A search of the Medicines and Healthcare Products Regulatory Agency website revealed no manufacturer Field Safety Notices or Medical Device Alerts for the Secca System or Secca Therapy procedure.
A search for 'Secca' on the US Food and Drug Administration (FDA) database: Manufacturer and User Device Facility Experience (MAUDE) identified 2 records (both dated September 2011). Both records were reports of injuries, which included known complications: pain, bleeding, fistula, thermal mucosal injury with infection and necrosis.
A systematic literature search identified 10 studies reporting the use of the Secca System. This included 9 prospective single-arm studies and 1 retrospective review of medical records.
A retrospective study (Abbas et al. 2012) was excluded from this briefing because it was of lower quality evidence. Eight of the 9 identified prospective studies have been reviewed before and are summarised in the overview of NICE interventional procedure guidance on endoscopic radiofrequency therapy of the anal sphincter for faecal incontinence. The guidance states that the evidence on endoscopic radiofrequency therapy of the anal sphincter for faecal incontinence raises no major safety concerns. It also states that there is evidence of efficacy in the short term, but in a limited number of patients, and recommends that this procedure should only be used with special arrangements for clinical governance, consent and audit or research. Only 1 study has been published since the guidance (Lam et al. 2014), which included the follow‑up of a cohort included in an earlier published study by Felt-Bersma et al. (2007).
A single-centre study by Felt-Bersma et al. (2007) was carried out in the Netherlands. It included 11 patients and reported outcomes up to 1 year after Secca Therapy. The study showed significant improvement in the Vaizey faecal incontinence score at 3 months after Secca Therapy compared with baseline, lasting 'after 6 and 12 months' (as stated in the paper). This study showed no significant change in physiological measurements at 3 months. One patient (9%) reported moderate discomfort during RF delivery.
The single centre study by Lam et al. (2014), conducted in the same setting, included 31 patients (the original 11 patients reported by Felt-Bersma et al.  and an additional 20 patients) and reported outcomes 3 years after Secca Therapy. This study showed significant improvement in the Vaizey faecal incontinence score at 6 months after Secca Therapy (compared with baseline), with no significant improvement in the score at 1 and 3 years. Significant improvement in the Faecal Incontinence Quality of Life (FIQL) Scale coping subscore was seen at 6 months (compared with baseline) but not in the lifestyle, depression or embarrassment subscores. A stable increase in FIQL was seen at 1 and 3 years after Secca, but this was not deemed to be a statistically significant improvement. The study showed no significant difference in anorectal function between patients with and without a clinical response – defined as patients with a decrease in Vaizey score greater or equal to 20% – at 6 months after Secca Therapy. Reported complications included minor bleeding or haematoma, antibiotic-associated diarrhoea, urinary tract infection, and mucosal discharge. An overview and summary of the results of the Lam et al. (2014) study can be found in table 1 and table 2 of the appendix.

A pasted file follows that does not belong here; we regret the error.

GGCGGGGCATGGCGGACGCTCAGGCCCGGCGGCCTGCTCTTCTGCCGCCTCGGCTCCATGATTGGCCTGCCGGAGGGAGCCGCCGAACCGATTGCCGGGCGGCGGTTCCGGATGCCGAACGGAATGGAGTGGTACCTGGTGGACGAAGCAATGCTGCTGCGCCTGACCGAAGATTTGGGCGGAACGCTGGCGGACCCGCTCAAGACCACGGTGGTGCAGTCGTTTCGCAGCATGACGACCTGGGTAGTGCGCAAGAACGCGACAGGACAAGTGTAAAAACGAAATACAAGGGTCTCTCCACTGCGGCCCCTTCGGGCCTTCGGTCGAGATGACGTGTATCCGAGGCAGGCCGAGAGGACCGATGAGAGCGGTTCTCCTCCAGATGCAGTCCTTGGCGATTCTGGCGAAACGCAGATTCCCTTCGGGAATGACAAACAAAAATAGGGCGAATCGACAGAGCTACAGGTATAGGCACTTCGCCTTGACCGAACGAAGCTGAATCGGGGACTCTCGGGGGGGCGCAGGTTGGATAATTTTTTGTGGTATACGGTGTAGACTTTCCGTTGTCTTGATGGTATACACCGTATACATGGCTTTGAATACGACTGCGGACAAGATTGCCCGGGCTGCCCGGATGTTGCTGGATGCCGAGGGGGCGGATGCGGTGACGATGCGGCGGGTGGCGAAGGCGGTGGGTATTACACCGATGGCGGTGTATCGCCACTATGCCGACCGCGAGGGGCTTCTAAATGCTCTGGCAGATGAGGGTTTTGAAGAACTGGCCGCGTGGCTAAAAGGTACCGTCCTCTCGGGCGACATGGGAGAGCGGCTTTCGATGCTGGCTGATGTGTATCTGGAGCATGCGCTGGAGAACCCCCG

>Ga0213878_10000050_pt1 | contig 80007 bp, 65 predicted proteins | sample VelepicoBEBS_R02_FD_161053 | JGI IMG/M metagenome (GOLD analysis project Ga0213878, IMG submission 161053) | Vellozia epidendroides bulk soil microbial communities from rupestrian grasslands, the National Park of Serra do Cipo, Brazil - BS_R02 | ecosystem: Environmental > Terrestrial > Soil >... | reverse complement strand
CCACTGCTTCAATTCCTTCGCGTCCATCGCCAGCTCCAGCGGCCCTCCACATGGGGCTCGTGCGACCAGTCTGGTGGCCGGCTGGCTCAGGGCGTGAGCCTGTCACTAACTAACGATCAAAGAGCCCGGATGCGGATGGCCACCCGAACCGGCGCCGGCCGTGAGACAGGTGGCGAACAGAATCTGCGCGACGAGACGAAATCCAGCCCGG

Secca Therapy would be an additional minimally invasive treatment option in people for whom conservative management options have failed, and would incur NHS costs and resources. The additional costs could be offset if Secca Therapy resulted in a reduction in the number of hospital visits, medications prescribed, or the number of subsequent surgical interventions needed to control faecal incontinence symptoms. No published evidence on resource consequences was found.
Only 1 study, including 31 patients, has been published since NICE's interventional procedure guidance on endoscopic radiofrequency therapy of the anal sphincter for faecal incontinence. This was a 3‑year follow‑up of an original study (of 11 patients) which was previously reviewed in the production of the guidance.
The Lam et al. (2014) study reported outcomes at baseline and 6 months, 1 year and 3 years after Secca Therapy. This study reported that the minority of patients noted a clinically significant response and that the response was of a temporary nature. However, this study failed to apply appropriate repeated measures statistics when monitoring changes in the Vaizey faecal incontinence score and the FIQL in the same cohort of patients over time. The authors did state that none of the 31 patients had any additional surgical intervention after Secca Therapy, however they failed to report the use of protective pads and medications before and after Secca Therapy. This study was set in the Netherlands, which may further limit the generalisability of the study findings if Secca Therapy was applied in a UK setting.
There is a lack of comparative data showing the advantages of Secca Therapy over other minimally invasive or surgical treatment options, or when the placebo effect is accounted for. Although multiple published papers (Hull 2007; Felt-Bersma 2014; Parisien and Corman 2005) mention an ongoing randomised sham controlled trial, the authors of this briefing have been unable to identify any published results from comparative studies or any ongoing trials using Secca Therapy.